Luke came home on a Tuesday, if it could be said he ever came home at all. He had been taken on a Tuesday, too, but there had been 382 Tuesdays between the two. Luke resided in all those Tuesdays in his mind, Lila thought, whether he was here now or not.
Everyone agreed it would be a good idea to home-school him. Sending a 14 year-old boy to school with seven year-olds seemed like further punishment, and, while they didn’t know much of what he had gone through, they imagined he’d had his share of stressful and humiliating situations.
Aside from the steady stream of official people that flowed through his life, there were only the four of them. (Lila and Edward just couldn’t bring themselves to have another child after he disappeared, too many thoughts of giving up and replacing. What kind of people would have another child when all of their energies needed to be focused on finding the one they lost?) His teacher’s name was Katie. She was nice and young, which seemed to be the best fit for him.
His dislike for men enforced what all concerned already knew, that the perpetrators of his disappearance were males. He didn’t like women much more; they were humans too, and humans had done what had been done. He didn’t seem to trust any of them one bit.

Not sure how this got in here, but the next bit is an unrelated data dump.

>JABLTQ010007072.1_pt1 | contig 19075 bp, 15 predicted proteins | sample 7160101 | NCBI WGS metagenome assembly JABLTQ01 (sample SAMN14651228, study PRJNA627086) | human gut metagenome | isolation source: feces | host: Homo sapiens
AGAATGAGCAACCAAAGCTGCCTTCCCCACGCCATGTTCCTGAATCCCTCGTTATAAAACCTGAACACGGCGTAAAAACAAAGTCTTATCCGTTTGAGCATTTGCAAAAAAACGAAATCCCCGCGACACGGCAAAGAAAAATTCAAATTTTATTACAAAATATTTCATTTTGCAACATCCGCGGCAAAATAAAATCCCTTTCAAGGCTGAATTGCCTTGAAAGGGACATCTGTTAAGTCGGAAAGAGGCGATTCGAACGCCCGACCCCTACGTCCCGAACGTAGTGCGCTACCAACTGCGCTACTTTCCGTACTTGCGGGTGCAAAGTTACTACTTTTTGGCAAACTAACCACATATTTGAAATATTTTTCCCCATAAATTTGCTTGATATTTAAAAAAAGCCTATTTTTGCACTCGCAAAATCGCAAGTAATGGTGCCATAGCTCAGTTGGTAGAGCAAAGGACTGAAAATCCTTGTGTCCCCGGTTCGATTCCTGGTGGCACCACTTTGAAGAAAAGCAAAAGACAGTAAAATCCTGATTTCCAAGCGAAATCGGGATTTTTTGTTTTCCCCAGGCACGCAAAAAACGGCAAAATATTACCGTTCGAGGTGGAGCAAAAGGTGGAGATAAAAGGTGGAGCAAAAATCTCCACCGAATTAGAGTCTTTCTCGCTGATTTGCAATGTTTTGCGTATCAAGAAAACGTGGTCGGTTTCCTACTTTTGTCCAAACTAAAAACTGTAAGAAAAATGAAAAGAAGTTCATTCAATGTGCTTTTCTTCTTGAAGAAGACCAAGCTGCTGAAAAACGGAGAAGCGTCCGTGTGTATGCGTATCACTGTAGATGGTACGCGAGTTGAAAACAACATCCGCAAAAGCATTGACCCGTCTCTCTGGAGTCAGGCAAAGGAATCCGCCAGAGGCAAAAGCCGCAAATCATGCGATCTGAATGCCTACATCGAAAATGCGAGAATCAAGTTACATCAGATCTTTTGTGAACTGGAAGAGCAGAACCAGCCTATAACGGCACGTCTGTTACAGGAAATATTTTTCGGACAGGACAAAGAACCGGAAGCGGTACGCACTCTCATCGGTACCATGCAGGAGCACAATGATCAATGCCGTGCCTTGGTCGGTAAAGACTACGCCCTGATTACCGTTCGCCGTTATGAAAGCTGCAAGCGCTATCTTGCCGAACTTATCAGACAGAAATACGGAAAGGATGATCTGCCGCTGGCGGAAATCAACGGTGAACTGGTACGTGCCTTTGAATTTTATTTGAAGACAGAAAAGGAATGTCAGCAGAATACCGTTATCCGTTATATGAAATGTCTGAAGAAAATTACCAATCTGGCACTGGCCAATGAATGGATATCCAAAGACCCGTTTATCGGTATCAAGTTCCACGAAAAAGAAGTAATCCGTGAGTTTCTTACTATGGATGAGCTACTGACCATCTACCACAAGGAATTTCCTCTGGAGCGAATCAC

Katie got a little more out of him toward his school work than the detectives and psychologists did when it came to what had transpired during the seven years he was gone. That wasn’t saying much, because they hadn’t gotten anything. He’d been home for three months when they brought Katie on—she came with high recommendations as a teacher and a counselor—and he hadn’t said one word about the time he was gone. If they tried to make him, he would resist to a level of violence that would require sedation.
He woke often from nightmares, screaming, crying, shaking, but when Lila would try to comfort him she would get a similar reaction as the cops and doctors who tried to find out about the time he was gone. Like them, she finally gave up trying. She would just stand at his door until he calmed and say, “I’ll be right in here. Mommy will be right here if you need anything.”
At three months in, he still hadn’t.
Lila thought Edward took it the hardest. She could only imagine the horrors that had befallen her son, and just those imaginings made her grateful that she didn’t know for certain what all had happened. She understood that any information he had in his head could possibly help the police find the kidnappers and possibly keep it from happening to another child, another mother, but if the kind of heinous acts that she could imagine had happened to him, she hated it, but she was cool not to know. Still, as a mother, she wanted to be there for him if he ever did decide he needed to talk. She thought it was worse for Edward because he was a male, and, as horrific as some of the thoughts that went through her head were, she knew it had to be worse for a father.